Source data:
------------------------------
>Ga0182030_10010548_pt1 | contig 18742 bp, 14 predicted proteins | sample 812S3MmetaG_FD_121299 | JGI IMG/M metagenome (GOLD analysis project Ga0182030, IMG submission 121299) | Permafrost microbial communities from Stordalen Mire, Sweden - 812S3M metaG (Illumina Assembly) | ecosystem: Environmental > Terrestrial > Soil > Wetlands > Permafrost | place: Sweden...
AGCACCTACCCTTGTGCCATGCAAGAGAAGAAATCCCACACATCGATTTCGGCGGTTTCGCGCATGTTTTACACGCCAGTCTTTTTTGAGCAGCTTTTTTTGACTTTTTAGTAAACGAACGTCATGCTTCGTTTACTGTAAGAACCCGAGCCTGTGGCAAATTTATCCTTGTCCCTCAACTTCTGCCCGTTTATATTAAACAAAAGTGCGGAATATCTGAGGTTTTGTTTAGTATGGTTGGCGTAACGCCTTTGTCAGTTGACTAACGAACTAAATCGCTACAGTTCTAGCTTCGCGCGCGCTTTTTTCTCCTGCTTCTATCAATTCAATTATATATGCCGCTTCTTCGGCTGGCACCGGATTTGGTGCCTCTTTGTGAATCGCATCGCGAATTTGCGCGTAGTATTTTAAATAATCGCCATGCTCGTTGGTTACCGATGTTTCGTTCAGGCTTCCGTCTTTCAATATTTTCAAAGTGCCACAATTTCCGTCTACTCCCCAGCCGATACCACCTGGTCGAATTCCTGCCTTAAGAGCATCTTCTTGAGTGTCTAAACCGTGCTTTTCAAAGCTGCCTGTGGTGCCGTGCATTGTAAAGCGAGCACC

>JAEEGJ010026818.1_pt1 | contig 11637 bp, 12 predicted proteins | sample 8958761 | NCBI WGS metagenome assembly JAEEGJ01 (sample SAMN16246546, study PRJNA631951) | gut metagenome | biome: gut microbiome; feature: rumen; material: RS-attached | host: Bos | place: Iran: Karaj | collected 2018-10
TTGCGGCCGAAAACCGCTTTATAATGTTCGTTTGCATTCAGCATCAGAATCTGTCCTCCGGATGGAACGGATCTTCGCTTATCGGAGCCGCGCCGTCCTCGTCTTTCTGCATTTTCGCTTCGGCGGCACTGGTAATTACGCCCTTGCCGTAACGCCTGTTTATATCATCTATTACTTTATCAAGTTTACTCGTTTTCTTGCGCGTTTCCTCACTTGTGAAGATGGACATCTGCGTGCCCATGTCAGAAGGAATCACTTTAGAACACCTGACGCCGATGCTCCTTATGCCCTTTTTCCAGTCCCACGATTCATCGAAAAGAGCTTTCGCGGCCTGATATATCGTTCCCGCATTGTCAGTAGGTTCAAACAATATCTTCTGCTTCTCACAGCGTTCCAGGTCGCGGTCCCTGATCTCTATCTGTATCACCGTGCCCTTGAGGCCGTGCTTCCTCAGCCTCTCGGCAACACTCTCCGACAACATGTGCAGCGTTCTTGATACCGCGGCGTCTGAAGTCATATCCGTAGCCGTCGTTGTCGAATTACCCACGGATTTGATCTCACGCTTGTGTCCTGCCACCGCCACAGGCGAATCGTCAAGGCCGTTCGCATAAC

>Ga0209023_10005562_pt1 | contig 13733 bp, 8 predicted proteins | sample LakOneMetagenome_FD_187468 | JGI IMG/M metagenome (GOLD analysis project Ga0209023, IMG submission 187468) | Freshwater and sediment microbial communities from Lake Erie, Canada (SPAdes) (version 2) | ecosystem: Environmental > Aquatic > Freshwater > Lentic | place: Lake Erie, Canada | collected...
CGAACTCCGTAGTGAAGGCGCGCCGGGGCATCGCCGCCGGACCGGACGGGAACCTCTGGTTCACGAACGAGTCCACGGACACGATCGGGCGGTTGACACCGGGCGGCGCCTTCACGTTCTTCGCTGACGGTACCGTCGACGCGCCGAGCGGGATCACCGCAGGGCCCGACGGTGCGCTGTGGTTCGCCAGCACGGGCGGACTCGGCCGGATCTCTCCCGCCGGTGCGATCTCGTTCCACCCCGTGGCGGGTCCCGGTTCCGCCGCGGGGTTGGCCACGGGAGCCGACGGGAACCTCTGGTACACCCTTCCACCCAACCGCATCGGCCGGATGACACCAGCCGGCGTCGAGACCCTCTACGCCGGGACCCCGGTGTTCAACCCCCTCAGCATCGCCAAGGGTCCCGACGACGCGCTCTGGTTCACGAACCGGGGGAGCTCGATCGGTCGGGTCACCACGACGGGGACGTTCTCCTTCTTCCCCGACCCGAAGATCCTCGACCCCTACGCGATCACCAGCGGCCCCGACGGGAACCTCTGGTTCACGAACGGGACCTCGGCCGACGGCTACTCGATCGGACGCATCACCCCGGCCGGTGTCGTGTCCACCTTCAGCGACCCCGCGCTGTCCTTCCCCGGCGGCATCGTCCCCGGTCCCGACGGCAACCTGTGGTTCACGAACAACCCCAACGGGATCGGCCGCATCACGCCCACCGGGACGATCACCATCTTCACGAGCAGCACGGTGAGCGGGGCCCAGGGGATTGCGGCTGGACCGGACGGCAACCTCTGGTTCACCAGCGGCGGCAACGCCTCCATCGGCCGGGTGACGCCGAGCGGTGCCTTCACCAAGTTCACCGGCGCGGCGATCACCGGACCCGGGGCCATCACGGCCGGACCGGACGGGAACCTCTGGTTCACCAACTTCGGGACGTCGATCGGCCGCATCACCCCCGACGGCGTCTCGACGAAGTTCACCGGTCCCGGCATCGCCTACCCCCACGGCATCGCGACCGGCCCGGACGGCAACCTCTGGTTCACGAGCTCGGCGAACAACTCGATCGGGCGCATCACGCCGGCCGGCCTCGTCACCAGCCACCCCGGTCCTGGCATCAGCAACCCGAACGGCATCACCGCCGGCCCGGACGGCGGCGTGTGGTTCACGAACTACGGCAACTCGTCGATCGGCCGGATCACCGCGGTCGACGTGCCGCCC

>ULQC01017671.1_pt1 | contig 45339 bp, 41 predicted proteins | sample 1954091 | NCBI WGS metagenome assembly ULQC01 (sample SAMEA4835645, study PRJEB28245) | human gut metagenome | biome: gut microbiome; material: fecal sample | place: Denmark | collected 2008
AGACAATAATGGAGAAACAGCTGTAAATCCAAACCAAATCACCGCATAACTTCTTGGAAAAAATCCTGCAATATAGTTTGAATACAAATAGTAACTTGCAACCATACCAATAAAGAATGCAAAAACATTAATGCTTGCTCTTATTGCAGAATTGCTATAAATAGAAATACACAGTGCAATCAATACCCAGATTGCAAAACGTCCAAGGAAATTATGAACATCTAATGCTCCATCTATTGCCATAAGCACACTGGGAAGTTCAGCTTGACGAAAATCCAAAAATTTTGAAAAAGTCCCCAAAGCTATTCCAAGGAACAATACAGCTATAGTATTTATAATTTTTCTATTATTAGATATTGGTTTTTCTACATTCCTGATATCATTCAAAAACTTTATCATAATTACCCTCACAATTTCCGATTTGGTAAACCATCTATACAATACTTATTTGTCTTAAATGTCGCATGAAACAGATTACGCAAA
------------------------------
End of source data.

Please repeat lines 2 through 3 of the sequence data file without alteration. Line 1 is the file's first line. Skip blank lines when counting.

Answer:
AGCACCTACCCTTGTGCCATGCAAGAGAAGAAATCCCACACATCGATTTCGGCGGTTTCGCGCATGTTTTACACGCCAGTCTTTTTTGAGCAGCTTTTTTTGACTTTTTAGTAAACGAACGTCATGCTTCGTTTACTGTAAGAACCCGAGCCTGTGGCAAATTTATCCTTGTCCCTCAACTTCTGCCCGTTTATATTAAACAAAAGTGCGGAATATCTGAGGTTTTGTTTAGTATGGTTGGCGTAACGCCTTTGTCAGTTGACTAACGAACTAAATCGCTACAGTTCTAGCTTCGCGCGCGCTTTTTTCTCCTGCTTCTATCAATTCAATTATATATGCCGCTTCTTCGGCTGGCACCGGATTTGGTGCCTCTTTGTGAATCGCATCGCGAATTTGCGCGTAGTATTTTAAATAATCGCCATGCTCGTTGGTTACCGATGTTTCGTTCAGGCTTCCGTCTTTCAATATTTTCAAAGTGCCACAATTTCCGTCTACTCCCCAGCCGATACCACCTGGTCGAATTCCTGCCTTAAGAGCATCTTCTTGAGTGTCTAAACCGTGCTTTTCAAAGCTGCCTGTGGTGCCGTGCATTGTAAAGCGAGCACC

>JAEEGJ010026818.1_pt1 | contig 11637 bp, 12 predicted proteins | sample 8958761 | NCBI WGS metagenome assembly JAEEGJ01 (sample SAMN16246546, study PRJNA631951) | gut metagenome | biome: gut microbiome; feature: rumen; material: RS-attached | host: Bos | place: Iran: Karaj | collected 2018-10